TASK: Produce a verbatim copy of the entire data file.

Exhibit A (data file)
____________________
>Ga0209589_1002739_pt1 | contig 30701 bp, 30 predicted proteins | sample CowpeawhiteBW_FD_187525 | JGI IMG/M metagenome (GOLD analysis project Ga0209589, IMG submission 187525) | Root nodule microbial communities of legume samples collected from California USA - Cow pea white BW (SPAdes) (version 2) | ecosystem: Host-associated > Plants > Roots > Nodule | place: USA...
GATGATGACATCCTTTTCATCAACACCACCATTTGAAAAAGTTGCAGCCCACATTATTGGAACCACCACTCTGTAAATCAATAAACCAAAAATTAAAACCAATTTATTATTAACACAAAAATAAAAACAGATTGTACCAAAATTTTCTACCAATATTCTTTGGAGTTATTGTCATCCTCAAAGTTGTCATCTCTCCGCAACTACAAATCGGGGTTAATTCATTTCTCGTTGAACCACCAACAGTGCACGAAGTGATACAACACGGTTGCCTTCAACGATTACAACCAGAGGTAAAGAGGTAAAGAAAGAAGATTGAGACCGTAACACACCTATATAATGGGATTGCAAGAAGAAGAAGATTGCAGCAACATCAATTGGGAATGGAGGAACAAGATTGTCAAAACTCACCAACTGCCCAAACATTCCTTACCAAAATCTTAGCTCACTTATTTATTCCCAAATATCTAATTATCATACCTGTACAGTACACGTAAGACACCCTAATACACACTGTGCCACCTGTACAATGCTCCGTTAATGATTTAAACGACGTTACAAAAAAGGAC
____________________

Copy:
>Ga0209589_1002739_pt1 | contig 30701 bp, 30 predicted proteins | sample CowpeawhiteBW_FD_187525 | JGI IMG/M metagenome (GOLD analysis project Ga0209589, IMG submission 187525) | Root nodule microbial communities of legume samples collected from California USA - Cow pea white BW (SPAdes) (version 2) | ecosystem: Host-associated > Plants > Roots > Nodule | place: USA...
GATGATGACATCCTTTTCATCAACACCACCATTTGAAAAAGTTGCAGCCCACATTATTGGAACCACCACTCTGTAAATCAATAAACCAAAAATTAAAACCAATTTATTATTAACACAAAAATAAAAACAGATTGTACCAAAATTTTCTACCAATATTCTTTGGAGTTATTGTCATCCTCAAAGTTGTCATCTCTCCGCAACTACAAATCGGGGTTAATTCATTTCTCGTTGAACCACCAACAGTGCACGAAGTGATACAACACGGTTGCCTTCAACGATTACAACCAGAGGTAAAGAGGTAAAGAAAGAAGATTGAGACCGTAACACACCTATATAATGGGATTGCAAGAAGAAGAAGATTGCAGCAACATCAATTGGGAATGGAGGAACAAGATTGTCAAAACTCACCAACTGCCCAAACATTCCTTACCAAAATCTTAGCTCACTTATTTATTCCCAAATATCTAATTATCATACCTGTACAGTACACGTAAGACACCCTAATACACACTGTGCCACCTGTACAATGCTCCGTTAATGATTTAAACGACGTTACAAAAAAGGAC